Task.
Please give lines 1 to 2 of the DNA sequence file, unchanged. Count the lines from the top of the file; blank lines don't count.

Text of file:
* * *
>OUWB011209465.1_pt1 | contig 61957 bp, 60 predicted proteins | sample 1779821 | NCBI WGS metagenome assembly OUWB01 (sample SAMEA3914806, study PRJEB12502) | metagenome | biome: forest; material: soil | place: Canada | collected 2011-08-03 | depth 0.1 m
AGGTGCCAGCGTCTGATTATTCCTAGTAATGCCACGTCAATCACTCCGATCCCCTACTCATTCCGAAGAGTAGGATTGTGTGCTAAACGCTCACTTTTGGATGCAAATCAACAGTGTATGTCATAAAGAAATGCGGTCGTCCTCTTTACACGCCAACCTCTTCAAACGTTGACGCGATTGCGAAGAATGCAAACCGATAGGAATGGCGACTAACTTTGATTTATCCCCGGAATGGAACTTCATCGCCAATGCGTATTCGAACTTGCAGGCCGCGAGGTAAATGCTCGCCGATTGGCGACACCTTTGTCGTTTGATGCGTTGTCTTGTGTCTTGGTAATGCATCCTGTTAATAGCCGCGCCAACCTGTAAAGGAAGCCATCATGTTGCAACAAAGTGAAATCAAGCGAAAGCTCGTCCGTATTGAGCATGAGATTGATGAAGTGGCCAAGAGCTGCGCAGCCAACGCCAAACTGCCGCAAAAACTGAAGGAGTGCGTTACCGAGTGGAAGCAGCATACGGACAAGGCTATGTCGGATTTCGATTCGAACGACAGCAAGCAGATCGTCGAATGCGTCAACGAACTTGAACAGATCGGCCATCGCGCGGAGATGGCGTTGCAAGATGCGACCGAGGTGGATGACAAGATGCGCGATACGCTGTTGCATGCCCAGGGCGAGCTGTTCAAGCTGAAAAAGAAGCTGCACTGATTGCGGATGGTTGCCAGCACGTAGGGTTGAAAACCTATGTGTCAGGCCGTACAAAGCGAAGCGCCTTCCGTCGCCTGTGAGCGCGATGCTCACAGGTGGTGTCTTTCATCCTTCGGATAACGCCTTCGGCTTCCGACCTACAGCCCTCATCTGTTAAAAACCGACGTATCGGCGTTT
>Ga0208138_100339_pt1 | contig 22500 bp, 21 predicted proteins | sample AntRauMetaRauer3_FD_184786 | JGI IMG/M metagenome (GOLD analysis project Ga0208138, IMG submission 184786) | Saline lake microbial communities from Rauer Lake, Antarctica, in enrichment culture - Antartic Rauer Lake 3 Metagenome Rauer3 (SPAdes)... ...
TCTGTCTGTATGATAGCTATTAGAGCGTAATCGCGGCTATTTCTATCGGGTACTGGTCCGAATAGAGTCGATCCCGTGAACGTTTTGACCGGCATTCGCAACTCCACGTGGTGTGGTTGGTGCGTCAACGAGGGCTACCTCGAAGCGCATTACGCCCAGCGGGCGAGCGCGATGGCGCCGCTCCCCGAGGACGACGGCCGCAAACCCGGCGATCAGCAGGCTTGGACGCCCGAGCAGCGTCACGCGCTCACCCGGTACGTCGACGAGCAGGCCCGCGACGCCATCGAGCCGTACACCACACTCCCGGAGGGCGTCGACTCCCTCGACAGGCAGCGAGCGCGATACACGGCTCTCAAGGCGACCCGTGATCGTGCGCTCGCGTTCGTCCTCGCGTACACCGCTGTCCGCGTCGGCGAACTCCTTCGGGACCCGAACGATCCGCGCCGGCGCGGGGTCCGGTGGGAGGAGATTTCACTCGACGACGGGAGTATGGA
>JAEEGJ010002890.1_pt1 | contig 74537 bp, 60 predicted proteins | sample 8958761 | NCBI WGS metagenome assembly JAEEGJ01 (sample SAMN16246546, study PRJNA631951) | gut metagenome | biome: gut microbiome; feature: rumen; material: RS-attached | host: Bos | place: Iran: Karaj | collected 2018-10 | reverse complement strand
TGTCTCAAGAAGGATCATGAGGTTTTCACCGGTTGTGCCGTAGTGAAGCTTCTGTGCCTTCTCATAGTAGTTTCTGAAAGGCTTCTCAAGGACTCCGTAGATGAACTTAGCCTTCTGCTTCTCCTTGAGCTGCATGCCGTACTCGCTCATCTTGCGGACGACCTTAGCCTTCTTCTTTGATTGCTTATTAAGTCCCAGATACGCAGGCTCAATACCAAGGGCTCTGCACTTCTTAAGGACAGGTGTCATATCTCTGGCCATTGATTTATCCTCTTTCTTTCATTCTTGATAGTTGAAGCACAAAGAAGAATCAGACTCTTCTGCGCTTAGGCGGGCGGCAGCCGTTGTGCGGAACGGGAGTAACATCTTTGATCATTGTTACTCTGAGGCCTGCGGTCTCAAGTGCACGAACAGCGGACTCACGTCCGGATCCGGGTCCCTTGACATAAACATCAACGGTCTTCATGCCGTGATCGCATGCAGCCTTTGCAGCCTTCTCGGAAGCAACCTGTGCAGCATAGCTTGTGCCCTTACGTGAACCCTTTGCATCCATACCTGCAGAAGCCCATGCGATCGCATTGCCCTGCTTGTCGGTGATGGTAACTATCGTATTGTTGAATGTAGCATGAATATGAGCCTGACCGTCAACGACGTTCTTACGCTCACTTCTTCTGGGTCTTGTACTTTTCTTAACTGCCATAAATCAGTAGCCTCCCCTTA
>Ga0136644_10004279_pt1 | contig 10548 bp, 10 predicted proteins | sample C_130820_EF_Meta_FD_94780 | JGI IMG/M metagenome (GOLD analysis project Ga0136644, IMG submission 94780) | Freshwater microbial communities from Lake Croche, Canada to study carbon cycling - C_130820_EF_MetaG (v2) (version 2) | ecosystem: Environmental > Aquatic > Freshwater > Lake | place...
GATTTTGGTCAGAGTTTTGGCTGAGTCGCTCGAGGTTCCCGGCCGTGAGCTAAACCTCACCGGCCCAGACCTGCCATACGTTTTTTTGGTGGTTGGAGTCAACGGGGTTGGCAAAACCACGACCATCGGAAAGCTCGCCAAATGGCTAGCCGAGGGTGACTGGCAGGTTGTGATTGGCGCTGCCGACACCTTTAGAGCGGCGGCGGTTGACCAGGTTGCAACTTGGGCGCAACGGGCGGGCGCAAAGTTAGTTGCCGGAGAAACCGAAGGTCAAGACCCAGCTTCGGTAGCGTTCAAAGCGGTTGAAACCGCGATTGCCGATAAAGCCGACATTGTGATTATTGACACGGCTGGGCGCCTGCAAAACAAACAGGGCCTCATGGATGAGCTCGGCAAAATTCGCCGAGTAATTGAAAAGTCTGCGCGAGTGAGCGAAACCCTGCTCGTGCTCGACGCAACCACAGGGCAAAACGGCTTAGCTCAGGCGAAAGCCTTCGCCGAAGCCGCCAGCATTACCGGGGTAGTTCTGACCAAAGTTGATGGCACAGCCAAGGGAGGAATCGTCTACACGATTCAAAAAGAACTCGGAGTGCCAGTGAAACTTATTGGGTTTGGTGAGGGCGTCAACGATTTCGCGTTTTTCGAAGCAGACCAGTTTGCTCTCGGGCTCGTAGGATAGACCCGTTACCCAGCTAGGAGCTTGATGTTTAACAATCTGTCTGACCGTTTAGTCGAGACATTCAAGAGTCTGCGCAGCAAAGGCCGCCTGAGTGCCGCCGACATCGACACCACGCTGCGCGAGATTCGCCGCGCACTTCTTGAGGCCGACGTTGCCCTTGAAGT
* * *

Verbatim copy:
>OUWB011209465.1_pt1 | contig 61957 bp, 60 predicted proteins | sample 1779821 | NCBI WGS metagenome assembly OUWB01 (sample SAMEA3914806, study PRJEB12502) | metagenome | biome: forest; material: soil | place: Canada | collected 2011-08-03 | depth 0.1 m
AGGTGCCAGCGTCTGATTATTCCTAGTAATGCCACGTCAATCACTCCGATCCCCTACTCATTCCGAAGAGTAGGATTGTGTGCTAAACGCTCACTTTTGGATGCAAATCAACAGTGTATGTCATAAAGAAATGCGGTCGTCCTCTTTACACGCCAACCTCTTCAAACGTTGACGCGATTGCGAAGAATGCAAACCGATAGGAATGGCGACTAACTTTGATTTATCCCCGGAATGGAACTTCATCGCCAATGCGTATTCGAACTTGCAGGCCGCGAGGTAAATGCTCGCCGATTGGCGACACCTTTGTCGTTTGATGCGTTGTCTTGTGTCTTGGTAATGCATCCTGTTAATAGCCGCGCCAACCTGTAAAGGAAGCCATCATGTTGCAACAAAGTGAAATCAAGCGAAAGCTCGTCCGTATTGAGCATGAGATTGATGAAGTGGCCAAGAGCTGCGCAGCCAACGCCAAACTGCCGCAAAAACTGAAGGAGTGCGTTACCGAGTGGAAGCAGCATACGGACAAGGCTATGTCGGATTTCGATTCGAACGACAGCAAGCAGATCGTCGAATGCGTCAACGAACTTGAACAGATCGGCCATCGCGCGGAGATGGCGTTGCAAGATGCGACCGAGGTGGATGACAAGATGCGCGATACGCTGTTGCATGCCCAGGGCGAGCTGTTCAAGCTGAAAAAGAAGCTGCACTGATTGCGGATGGTTGCCAGCACGTAGGGTTGAAAACCTATGTGTCAGGCCGTACAAAGCGAAGCGCCTTCCGTCGCCTGTGAGCGCGATGCTCACAGGTGGTGTCTTTCATCCTTCGGATAACGCCTTCGGCTTCCGACCTACAGCCCTCATCTGTTAAAAACCGACGTATCGGCGTTT